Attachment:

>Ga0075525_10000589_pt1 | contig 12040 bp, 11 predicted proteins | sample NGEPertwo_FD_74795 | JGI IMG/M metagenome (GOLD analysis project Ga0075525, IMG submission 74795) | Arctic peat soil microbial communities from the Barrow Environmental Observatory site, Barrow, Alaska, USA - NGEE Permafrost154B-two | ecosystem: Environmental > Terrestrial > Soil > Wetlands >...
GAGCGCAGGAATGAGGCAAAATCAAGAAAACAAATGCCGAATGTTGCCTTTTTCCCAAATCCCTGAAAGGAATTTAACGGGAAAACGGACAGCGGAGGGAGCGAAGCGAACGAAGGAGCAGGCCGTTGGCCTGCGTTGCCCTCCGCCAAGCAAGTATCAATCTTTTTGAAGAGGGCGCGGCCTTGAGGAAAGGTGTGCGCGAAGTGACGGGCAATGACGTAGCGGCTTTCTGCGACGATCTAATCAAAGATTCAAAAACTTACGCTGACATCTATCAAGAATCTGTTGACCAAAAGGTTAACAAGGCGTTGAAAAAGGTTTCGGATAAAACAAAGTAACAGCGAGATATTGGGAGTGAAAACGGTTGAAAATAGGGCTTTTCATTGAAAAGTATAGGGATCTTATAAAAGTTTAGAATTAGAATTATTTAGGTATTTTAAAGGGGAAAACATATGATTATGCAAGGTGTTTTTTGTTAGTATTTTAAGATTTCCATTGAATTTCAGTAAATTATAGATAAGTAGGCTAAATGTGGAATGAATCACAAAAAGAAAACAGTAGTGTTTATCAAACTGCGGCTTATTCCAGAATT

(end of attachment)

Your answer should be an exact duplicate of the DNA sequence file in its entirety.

>Ga0075525_10000589_pt1 | contig 12040 bp, 11 predicted proteins | sample NGEPertwo_FD_74795 | JGI IMG/M metagenome (GOLD analysis project Ga0075525, IMG submission 74795) | Arctic peat soil microbial communities from the Barrow Environmental Observatory site, Barrow, Alaska, USA - NGEE Permafrost154B-two | ecosystem: Environmental > Terrestrial > Soil > Wetlands >...
GAGCGCAGGAATGAGGCAAAATCAAGAAAACAAATGCCGAATGTTGCCTTTTTCCCAAATCCCTGAAAGGAATTTAACGGGAAAACGGACAGCGGAGGGAGCGAAGCGAACGAAGGAGCAGGCCGTTGGCCTGCGTTGCCCTCCGCCAAGCAAGTATCAATCTTTTTGAAGAGGGCGCGGCCTTGAGGAAAGGTGTGCGCGAAGTGACGGGCAATGACGTAGCGGCTTTCTGCGACGATCTAATCAAAGATTCAAAAACTTACGCTGACATCTATCAAGAATCTGTTGACCAAAAGGTTAACAAGGCGTTGAAAAAGGTTTCGGATAAAACAAAGTAACAGCGAGATATTGGGAGTGAAAACGGTTGAAAATAGGGCTTTTCATTGAAAAGTATAGGGATCTTATAAAAGTTTAGAATTAGAATTATTTAGGTATTTTAAAGGGGAAAACATATGATTATGCAAGGTGTTTTTTGTTAGTATTTTAAGATTTCCATTGAATTTCAGTAAATTATAGATAAGTAGGCTAAATGTGGAATGAATCACAAAAAGAAAACAGTAGTGTTTATCAAACTGCGGCTTATTCCAGAATT